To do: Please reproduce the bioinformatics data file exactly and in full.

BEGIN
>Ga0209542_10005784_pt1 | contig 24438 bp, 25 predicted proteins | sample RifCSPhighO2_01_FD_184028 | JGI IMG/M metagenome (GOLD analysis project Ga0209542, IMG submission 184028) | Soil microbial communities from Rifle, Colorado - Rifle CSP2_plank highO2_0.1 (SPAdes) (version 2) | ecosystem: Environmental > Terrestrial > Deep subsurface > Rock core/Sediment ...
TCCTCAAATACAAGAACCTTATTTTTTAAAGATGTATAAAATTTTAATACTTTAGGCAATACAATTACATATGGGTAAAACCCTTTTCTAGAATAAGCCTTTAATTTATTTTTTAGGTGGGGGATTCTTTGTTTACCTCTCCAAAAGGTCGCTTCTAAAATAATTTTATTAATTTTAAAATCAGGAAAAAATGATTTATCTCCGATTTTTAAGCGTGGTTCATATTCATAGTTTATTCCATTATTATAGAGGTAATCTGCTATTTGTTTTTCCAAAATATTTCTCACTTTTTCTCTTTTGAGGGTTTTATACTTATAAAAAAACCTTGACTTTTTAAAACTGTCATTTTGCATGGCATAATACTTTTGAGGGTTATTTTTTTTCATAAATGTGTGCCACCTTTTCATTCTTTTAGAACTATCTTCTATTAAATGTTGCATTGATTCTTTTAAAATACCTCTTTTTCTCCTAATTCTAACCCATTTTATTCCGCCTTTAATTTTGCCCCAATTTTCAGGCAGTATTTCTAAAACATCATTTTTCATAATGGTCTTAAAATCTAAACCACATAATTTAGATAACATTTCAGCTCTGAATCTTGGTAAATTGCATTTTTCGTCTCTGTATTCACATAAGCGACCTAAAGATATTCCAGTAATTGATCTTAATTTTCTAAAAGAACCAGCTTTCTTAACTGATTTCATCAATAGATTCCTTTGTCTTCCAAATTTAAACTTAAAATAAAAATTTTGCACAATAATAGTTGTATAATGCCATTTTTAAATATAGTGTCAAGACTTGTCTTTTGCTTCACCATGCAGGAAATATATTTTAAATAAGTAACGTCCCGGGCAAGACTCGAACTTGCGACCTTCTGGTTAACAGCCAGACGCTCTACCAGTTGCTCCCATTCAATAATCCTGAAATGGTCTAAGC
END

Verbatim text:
>Ga0209542_10005784_pt1 | contig 24438 bp, 25 predicted proteins | sample RifCSPhighO2_01_FD_184028 | JGI IMG/M metagenome (GOLD analysis project Ga0209542, IMG submission 184028) | Soil microbial communities from Rifle, Colorado - Rifle CSP2_plank highO2_0.1 (SPAdes) (version 2) | ecosystem: Environmental > Terrestrial > Deep subsurface > Rock core/Sediment ...
TCCTCAAATACAAGAACCTTATTTTTTAAAGATGTATAAAATTTTAATACTTTAGGCAATACAATTACATATGGGTAAAACCCTTTTCTAGAATAAGCCTTTAATTTATTTTTTAGGTGGGGGATTCTTTGTTTACCTCTCCAAAAGGTCGCTTCTAAAATAATTTTATTAATTTTAAAATCAGGAAAAAATGATTTATCTCCGATTTTTAAGCGTGGTTCATATTCATAGTTTATTCCATTATTATAGAGGTAATCTGCTATTTGTTTTTCCAAAATATTTCTCACTTTTTCTCTTTTGAGGGTTTTATACTTATAAAAAAACCTTGACTTTTTAAAACTGTCATTTTGCATGGCATAATACTTTTGAGGGTTATTTTTTTTCATAAATGTGTGCCACCTTTTCATTCTTTTAGAACTATCTTCTATTAAATGTTGCATTGATTCTTTTAAAATACCTCTTTTTCTCCTAATTCTAACCCATTTTATTCCGCCTTTAATTTTGCCCCAATTTTCAGGCAGTATTTCTAAAACATCATTTTTCATAATGGTCTTAAAATCTAAACCACATAATTTAGATAACATTTCAGCTCTGAATCTTGGTAAATTGCATTTTTCGTCTCTGTATTCACATAAGCGACCTAAAGATATTCCAGTAATTGATCTTAATTTTCTAAAAGAACCAGCTTTCTTAACTGATTTCATCAATAGATTCCTTTGTCTTCCAAATTTAAACTTAAAATAAAAATTTTGCACAATAATAGTTGTATAATGCCATTTTTAAATATAGTGTCAAGACTTGTCTTTTGCTTCACCATGCAGGAAATATATTTTAAATAAGTAACGTCCCGGGCAAGACTCGAACTTGCGACCTTCTGGTTAACAGCCAGACGCTCTACCAGTTGCTCCCATTCAATAATCCTGAAATGGTCTAAGC